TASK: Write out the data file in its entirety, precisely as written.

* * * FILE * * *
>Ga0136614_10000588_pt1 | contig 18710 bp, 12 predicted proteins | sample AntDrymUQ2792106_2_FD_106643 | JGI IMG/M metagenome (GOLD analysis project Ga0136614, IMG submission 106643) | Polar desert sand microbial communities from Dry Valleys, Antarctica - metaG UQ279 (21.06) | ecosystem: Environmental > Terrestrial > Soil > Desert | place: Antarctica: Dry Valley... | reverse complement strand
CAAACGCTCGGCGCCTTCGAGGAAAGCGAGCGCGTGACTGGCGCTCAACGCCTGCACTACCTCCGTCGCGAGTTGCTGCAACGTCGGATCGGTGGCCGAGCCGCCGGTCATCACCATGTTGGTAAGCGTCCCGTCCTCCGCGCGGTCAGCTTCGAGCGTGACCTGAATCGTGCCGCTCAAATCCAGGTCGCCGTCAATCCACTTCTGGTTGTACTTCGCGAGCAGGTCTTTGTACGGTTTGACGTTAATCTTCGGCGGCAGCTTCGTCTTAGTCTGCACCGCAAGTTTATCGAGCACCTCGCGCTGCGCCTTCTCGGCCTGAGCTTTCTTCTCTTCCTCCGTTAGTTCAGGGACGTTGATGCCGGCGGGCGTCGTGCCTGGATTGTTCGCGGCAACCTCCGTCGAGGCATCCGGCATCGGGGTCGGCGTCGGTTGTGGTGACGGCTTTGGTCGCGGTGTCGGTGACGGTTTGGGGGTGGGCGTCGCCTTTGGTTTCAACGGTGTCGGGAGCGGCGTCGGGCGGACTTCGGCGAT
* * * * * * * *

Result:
>Ga0136614_10000588_pt1 | contig 18710 bp, 12 predicted proteins | sample AntDrymUQ2792106_2_FD_106643 | JGI IMG/M metagenome (GOLD analysis project Ga0136614, IMG submission 106643) | Polar desert sand microbial communities from Dry Valleys, Antarctica - metaG UQ279 (21.06) | ecosystem: Environmental > Terrestrial > Soil > Desert | place: Antarctica: Dry Valley... | reverse complement strand
CAAACGCTCGGCGCCTTCGAGGAAAGCGAGCGCGTGACTGGCGCTCAACGCCTGCACTACCTCCGTCGCGAGTTGCTGCAACGTCGGATCGGTGGCCGAGCCGCCGGTCATCACCATGTTGGTAAGCGTCCCGTCCTCCGCGCGGTCAGCTTCGAGCGTGACCTGAATCGTGCCGCTCAAATCCAGGTCGCCGTCAATCCACTTCTGGTTGTACTTCGCGAGCAGGTCTTTGTACGGTTTGACGTTAATCTTCGGCGGCAGCTTCGTCTTAGTCTGCACCGCAAGTTTATCGAGCACCTCGCGCTGCGCCTTCTCGGCCTGAGCTTTCTTCTCTTCCTCCGTTAGTTCAGGGACGTTGATGCCGGCGGGCGTCGTGCCTGGATTGTTCGCGGCAACCTCCGTCGAGGCATCCGGCATCGGGGTCGGCGTCGGTTGTGGTGACGGCTTTGGTCGCGGTGTCGGTGACGGTTTGGGGGTGGGCGTCGCCTTTGGTTTCAACGGTGTCGGGAGCGGCGTCGGGCGGACTTCGGCGAT